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ABSTRACT: Objective: To determine patterns of synovitis on contrast-enhanced magnetic resonance images and its relation to pain and severity of radiographic OA. Methods: 86 patients (mean age 62 years, 66% woman, median BMI 29 kg/mm(2) and Kellgren-Lawrence score 3 ) with symptomatic knee OA were included. T1-weighted Gd-chelate-enhanced MRI with fat-suppression (3T) were used to semi-quantitatively score synovitis at 11 sites (range 0-22). Self-reported pain was assessed by standardized questionnaires. With principal component analysis (PCA) patterns of synovitis as assessed by location and severity were investigated. Subsequently, patterns were associated with pain measures and radiographic severity in adjusted logistic regression models. Results: Synovitis was observed in 85 patients and generally mild (median(range) 7.0 (0-16)). Median (range) VAS pain was 53.0 (0-96), KOOS pain 51.4 (2.8-97.2), ICOAP constant pain 35.0 (0-75) and ICOAP intermittent pain 40.6 (0-87.5). PCA resulted in extraction of 3 components, explaining 53.4% of variance. Component 1 was characterized by synovitis at 7 sites (mainly medial parapatellar involvement) and was associated with KOOS pain and ICOAP constant pain. Component 2 was characterized by synovitis at 4 sites (mainly site adjacent to the anterior cruciate ligament), but did not associate with pain measures nor with radiographic severity. Component 3, characterized by synovitis at 3 sites (mainly by loose bodies), was associated with radiographic severity. Conclusion: Different patterns of synovitis in knee OA were observed. The pattern including several patellar sites was associated with pain, whereas other patterns were not, suggesting a localized response in pain perception in knee OA patients. This article is protected by copyright. All rights reserved. Copyright © 2014 American College of Rheumatology.11/2014; DOI:10.1002/art.38965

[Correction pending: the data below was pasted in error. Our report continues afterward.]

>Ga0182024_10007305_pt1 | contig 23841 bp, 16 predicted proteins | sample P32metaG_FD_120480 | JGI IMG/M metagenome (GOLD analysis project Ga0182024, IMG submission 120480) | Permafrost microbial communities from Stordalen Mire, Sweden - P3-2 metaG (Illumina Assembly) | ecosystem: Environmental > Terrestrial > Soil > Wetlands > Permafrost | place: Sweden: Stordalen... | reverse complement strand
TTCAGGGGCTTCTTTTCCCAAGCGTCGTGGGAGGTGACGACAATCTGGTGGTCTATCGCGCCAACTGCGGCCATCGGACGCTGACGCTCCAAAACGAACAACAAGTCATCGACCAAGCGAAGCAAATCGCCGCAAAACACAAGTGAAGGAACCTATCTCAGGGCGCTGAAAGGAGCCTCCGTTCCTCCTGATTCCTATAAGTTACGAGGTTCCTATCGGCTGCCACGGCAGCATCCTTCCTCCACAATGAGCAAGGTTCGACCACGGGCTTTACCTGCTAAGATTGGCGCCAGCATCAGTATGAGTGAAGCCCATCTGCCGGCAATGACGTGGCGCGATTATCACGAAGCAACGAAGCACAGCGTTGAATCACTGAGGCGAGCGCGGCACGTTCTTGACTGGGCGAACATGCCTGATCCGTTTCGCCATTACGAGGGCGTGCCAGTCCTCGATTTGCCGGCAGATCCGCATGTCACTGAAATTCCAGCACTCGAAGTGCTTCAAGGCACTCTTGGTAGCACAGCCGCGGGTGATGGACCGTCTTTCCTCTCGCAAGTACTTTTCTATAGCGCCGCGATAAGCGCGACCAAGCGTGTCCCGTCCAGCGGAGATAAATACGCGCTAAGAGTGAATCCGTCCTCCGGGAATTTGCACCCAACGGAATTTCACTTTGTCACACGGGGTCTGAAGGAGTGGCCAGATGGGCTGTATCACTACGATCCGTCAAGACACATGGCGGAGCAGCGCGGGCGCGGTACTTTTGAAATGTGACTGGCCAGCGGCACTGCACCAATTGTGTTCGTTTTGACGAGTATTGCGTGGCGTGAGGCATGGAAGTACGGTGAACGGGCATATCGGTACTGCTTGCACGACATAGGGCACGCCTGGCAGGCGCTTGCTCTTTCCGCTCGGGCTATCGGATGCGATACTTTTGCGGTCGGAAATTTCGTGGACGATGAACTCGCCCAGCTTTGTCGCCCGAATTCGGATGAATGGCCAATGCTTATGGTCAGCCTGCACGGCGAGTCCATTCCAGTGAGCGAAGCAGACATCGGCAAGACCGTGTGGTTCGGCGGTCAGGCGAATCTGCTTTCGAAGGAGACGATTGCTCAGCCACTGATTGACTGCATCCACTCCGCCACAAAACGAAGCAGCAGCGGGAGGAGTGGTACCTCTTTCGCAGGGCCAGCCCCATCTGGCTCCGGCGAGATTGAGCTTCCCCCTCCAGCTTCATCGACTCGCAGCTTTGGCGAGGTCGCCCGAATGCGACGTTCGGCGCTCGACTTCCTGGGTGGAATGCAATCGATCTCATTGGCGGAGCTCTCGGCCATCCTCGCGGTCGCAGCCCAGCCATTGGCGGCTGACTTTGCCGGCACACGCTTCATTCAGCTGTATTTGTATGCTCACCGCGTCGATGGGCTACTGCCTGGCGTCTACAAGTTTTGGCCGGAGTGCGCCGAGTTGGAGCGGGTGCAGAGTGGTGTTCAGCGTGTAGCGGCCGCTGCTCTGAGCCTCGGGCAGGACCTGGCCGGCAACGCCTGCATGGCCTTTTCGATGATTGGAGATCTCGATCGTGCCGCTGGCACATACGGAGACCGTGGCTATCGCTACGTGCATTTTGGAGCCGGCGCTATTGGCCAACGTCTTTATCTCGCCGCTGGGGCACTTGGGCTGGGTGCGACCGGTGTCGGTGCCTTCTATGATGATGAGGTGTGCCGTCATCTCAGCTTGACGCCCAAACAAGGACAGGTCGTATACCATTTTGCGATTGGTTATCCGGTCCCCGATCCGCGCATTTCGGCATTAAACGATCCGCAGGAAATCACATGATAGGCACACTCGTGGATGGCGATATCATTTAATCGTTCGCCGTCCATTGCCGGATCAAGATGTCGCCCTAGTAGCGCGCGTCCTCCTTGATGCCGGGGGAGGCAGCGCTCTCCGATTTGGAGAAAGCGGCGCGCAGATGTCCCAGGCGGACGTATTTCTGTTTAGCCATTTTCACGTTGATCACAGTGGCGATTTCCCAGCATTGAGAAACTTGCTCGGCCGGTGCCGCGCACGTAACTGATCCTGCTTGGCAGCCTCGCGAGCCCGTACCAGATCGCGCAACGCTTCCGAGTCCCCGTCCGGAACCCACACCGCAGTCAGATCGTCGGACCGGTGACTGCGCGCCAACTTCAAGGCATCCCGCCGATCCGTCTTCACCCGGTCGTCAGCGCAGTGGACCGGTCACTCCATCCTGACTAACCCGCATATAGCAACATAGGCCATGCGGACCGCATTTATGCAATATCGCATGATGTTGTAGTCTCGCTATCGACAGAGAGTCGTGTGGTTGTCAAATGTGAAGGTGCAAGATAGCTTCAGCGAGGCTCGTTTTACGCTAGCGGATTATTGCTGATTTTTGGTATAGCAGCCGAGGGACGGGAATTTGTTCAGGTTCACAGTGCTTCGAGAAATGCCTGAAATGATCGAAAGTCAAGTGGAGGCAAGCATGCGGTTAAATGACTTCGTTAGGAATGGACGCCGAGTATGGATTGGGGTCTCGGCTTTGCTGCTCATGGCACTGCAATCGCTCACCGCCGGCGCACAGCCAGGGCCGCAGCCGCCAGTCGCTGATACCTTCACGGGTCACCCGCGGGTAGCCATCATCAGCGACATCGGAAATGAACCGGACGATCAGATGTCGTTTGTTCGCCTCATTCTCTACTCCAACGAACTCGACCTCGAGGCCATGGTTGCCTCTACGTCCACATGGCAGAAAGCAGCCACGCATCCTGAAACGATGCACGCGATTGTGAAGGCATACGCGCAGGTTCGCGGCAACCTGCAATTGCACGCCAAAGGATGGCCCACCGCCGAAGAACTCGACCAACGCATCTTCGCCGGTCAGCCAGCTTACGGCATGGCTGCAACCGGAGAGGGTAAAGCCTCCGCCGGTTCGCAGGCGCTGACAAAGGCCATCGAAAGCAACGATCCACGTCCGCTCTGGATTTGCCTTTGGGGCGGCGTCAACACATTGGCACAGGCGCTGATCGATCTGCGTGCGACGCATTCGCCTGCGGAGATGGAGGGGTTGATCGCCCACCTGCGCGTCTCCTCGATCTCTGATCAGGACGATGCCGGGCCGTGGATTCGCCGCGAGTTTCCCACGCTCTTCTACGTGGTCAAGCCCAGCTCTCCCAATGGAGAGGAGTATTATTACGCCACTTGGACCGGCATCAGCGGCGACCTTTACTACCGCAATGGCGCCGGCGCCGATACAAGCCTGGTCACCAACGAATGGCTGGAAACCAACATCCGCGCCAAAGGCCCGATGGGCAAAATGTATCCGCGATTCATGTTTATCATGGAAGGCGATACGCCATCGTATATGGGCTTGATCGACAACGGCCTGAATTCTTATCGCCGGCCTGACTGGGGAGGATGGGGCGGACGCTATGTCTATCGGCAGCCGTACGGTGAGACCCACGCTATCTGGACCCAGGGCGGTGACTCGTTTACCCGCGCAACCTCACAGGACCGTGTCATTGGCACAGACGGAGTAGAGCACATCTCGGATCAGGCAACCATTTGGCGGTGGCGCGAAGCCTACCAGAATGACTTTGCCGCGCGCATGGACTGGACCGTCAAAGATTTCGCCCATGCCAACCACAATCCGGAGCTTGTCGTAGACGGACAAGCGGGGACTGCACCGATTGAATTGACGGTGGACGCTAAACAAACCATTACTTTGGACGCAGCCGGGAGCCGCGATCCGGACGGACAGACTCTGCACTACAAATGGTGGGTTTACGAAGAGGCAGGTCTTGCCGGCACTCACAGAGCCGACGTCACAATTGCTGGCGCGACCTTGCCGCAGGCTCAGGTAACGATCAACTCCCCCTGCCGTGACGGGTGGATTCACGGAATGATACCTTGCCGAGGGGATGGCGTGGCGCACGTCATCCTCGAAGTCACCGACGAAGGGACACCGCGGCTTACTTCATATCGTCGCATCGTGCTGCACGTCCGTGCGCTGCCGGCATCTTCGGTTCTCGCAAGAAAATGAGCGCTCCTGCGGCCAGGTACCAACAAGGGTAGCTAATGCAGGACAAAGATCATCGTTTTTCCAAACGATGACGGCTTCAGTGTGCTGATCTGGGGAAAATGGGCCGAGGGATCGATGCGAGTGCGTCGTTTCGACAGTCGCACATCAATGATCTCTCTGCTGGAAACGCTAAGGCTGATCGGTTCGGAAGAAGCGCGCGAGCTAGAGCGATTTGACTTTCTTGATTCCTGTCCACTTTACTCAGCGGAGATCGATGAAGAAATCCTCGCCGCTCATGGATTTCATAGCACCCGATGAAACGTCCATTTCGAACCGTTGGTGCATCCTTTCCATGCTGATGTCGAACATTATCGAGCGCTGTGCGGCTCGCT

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ABSTRACT: It is well documented that meniscal tears may be found frequently by MRI as an incidental finding in asymptomatic knees. We aim to review the literature regarding the ability of MRI to differentiate between asymptomatic and symptomatic meniscal tears. Ovid MEDLINE, MEDLINE inProcess, Cochrane reviews, Web of Science, Embase and CINAHL were systematically searched. A total of 1251 publications were screened based on their titles, abstracts and full texts, of which 1213 publications were excluded because they did not address the relationship between synovitis and meniscal tears, were case reports or reviews, concerned atypical patient populations or reported surgical research. Of the 38 retained publications, only two reported results specific to perimeniscal synovitis, while 36 discussed less specific but relevant findings. The small number of heterogeneous results describing perimeniscal synovitis precluded meta-analysis. In the symptomatic knee, identification of the likelihood of a meniscal tear contributing to the patient's pain is of significance to the orthopaedic surgeon. In our literature review, we have identified that localised synovitis and displacement of the meniscus are two features that may assist in identifying the subgroup of patients that may benefit from meniscal intervention.Journal of Medical Imaging and Radiation Oncology 10/2014; 59(1). DOI:10.1111/1754-9485.12240 · 0.95 Impact Factor